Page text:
Fire Force ‒ Episode 11

If there’s one thing I’ve been missing from that first batch of Fire Force episodes more than anything else, it’s the pathos we felt when Shinra first joined up with Company 8 and learned the emotional toll the job takes on both the soldiers fighting the Infernals and the loved ones left behind in their fiery wake. Though it might lack in big twists or earth-shattering revelations, ““Formation of Special Fire Force 8/ The Mightiest Hikeshi” earns plenty of points simply for dialing things down and hearkening back to the series’ best episodes. When we first flash back to young Takehisa Hinawa’s time in the Tokyo Imperial Armed Forces, he’s a colder and more detached man. He scoffs at seeing young Maki, the daughter of General Oze, who he thinks is too soft and kind to make a proper soldier, no matter how hard she trains. When his friend Toji admits to having some reverence for the Church of Sol and its rituals, Hinawa balks. Why would anyone need to baptize a gun? His lack of faith in the Church aside, Hinawa doesn’t see the value of the ritual itself, though Toji retorts, asking “Between a gun that was baptized and one that wasn’t, you’d rather be shot by the baptized one, right?”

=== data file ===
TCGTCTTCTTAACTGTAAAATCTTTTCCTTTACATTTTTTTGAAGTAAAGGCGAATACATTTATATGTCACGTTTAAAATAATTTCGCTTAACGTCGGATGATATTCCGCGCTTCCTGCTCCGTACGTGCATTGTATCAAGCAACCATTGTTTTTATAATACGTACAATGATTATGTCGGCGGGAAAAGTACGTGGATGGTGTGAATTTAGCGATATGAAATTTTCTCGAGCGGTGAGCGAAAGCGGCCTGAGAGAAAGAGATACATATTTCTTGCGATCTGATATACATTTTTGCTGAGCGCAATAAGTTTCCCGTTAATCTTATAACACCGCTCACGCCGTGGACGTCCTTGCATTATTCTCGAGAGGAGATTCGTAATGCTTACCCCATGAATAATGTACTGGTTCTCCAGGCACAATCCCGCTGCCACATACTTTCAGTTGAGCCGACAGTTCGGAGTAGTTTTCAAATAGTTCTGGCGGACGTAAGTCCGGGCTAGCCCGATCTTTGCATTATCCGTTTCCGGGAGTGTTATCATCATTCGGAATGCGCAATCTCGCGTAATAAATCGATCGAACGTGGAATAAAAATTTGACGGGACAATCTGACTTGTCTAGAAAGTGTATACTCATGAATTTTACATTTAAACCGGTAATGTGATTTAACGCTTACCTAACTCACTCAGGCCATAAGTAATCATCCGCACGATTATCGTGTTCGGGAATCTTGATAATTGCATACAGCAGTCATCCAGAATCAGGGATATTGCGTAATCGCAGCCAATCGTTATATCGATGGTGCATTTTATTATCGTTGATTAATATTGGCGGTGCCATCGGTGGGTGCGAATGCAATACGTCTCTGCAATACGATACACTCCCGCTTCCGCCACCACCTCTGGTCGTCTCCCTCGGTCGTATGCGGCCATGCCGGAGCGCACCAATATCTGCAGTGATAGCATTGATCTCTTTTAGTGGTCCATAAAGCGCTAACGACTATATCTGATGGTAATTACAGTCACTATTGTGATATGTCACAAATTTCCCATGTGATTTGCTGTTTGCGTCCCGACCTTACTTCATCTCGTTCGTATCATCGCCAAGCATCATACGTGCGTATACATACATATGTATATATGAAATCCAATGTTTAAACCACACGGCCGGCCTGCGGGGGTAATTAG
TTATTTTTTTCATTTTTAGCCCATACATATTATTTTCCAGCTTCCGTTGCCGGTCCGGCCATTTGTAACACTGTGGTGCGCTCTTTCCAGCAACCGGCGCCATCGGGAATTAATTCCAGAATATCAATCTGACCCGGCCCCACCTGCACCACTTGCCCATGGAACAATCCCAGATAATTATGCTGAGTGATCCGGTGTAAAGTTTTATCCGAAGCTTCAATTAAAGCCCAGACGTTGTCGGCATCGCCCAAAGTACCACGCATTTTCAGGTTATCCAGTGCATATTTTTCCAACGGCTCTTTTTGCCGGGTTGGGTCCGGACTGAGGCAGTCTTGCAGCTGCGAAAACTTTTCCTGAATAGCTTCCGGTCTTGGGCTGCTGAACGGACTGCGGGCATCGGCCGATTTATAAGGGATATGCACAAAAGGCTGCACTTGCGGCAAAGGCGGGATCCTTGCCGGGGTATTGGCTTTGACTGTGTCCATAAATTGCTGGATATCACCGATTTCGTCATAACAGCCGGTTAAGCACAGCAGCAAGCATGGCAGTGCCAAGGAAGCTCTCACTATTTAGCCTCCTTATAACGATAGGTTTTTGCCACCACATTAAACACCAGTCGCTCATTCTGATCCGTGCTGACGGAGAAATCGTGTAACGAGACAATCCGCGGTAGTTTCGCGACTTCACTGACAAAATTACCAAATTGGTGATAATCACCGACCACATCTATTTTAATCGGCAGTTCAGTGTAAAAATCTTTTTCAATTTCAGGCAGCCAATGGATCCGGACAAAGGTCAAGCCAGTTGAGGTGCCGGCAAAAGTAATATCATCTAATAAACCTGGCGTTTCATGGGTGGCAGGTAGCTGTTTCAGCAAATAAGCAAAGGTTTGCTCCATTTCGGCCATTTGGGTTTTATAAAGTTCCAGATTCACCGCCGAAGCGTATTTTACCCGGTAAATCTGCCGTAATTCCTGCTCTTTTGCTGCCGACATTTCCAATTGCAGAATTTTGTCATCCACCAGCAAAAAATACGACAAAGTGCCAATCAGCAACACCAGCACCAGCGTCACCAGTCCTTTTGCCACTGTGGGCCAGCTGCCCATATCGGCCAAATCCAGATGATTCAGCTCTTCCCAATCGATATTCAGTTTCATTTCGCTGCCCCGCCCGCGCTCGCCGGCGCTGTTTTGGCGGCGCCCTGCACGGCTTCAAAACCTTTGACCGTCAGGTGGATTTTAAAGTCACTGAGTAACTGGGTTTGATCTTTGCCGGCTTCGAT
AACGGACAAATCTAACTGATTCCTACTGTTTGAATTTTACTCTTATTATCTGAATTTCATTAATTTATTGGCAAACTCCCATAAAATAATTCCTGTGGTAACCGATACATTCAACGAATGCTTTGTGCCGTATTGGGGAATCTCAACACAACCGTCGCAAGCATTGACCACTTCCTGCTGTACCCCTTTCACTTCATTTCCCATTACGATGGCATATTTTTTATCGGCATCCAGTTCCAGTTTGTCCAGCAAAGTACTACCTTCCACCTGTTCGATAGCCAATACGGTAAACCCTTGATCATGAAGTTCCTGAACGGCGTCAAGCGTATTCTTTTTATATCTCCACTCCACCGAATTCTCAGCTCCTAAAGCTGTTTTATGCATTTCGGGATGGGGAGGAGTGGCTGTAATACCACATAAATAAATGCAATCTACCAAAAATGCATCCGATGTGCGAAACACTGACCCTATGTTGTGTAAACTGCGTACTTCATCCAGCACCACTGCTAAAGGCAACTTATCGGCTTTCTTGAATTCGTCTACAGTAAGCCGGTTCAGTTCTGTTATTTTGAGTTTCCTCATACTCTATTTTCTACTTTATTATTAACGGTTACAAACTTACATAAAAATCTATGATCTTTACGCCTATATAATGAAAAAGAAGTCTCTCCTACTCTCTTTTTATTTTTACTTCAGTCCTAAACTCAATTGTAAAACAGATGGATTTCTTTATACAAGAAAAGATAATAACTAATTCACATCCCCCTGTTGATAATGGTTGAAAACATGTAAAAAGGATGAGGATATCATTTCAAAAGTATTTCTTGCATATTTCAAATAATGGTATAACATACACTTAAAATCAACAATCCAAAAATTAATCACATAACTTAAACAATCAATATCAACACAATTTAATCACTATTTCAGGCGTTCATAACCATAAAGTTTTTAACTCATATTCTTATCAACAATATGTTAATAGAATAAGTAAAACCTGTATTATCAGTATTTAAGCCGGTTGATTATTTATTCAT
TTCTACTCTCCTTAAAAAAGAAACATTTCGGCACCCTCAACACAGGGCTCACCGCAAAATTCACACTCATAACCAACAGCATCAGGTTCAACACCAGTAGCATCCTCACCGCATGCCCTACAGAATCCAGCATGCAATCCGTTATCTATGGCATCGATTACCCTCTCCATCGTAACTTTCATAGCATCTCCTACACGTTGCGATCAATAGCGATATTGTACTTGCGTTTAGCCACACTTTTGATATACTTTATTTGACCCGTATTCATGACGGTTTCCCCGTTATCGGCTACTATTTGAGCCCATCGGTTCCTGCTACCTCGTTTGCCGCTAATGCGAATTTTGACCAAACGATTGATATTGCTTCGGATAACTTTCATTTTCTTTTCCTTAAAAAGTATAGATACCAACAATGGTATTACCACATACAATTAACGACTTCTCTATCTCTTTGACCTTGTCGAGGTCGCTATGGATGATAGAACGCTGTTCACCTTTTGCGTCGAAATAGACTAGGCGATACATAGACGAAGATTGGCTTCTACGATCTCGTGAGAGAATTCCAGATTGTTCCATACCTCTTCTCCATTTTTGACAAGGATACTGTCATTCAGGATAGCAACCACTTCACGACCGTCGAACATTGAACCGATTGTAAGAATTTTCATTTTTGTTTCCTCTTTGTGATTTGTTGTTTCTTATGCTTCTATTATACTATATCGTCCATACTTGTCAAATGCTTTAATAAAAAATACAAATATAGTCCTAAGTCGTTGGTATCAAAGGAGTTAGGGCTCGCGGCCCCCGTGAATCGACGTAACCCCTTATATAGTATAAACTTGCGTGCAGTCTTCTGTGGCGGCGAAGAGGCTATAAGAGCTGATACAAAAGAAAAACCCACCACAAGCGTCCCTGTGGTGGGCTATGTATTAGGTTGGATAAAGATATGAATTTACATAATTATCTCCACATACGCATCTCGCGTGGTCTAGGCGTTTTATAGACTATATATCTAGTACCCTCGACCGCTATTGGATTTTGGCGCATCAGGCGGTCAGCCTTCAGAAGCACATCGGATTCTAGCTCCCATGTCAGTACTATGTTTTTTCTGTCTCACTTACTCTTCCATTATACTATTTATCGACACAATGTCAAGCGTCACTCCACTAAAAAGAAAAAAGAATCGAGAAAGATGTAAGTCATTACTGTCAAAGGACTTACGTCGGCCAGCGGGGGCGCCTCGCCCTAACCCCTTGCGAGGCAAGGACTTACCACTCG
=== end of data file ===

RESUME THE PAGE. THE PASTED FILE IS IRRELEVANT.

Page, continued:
Things change when Toji transforms into an Infernal, and the brief sequence does a great job of reminding us of how tragic and terrifying the fate of the Infernals really is. The cartoonish villainy of the Company 1 Investigation Arc fell back on easy clichés with how Rekka was threatening to kill a bunch of kids; Toji’s death is much simpler and more human. He just begs Hinawa to kill him while he’s still conscious, so he doesn’t go out as a monster, but Hinawa can’t bring himself to shoot his friend with his unbaptized gun. After the other soldiers take Toji out with clinical efficiency, Hinawa claims his friend’s sanctified firearm, and the crux of his arc comes into focus. He isn’t becoming a true believer in Sol, but he is acknowledging the power these impossibly large forces have in the lives of everyday men and women. In other words, he’s learning empathy.

This is where Obi comes in, as a rookie fire fighter who has to stand by while the actual Fire Force members get the job done. We’ve not seen much from Obi since his standout moment in episode 2’s emotional climax, but in his meeting with Hinawa, we are reminded of what makes him such an inspiring leader. As Hinawa observes the aftermath of two simultaneous Infernal combustions, Obi seethes at how the Fire Force has essentially gamified their profession, assigning a point system to the Infernals that determines which threats they address and how seriously they take them. They have no concern for the Infernal’s surviving loved ones, who have to bear the knowledge that their former family and friends are enduring the most unimaginable pain. Obi won’t stand for it, and Hinawa immediately recognizes a kindred spirit in the man – it only takes a minute for the two of them to throw regulation to the wind and deal with the “lesser” Infernal themselves, so his widow may know some peace.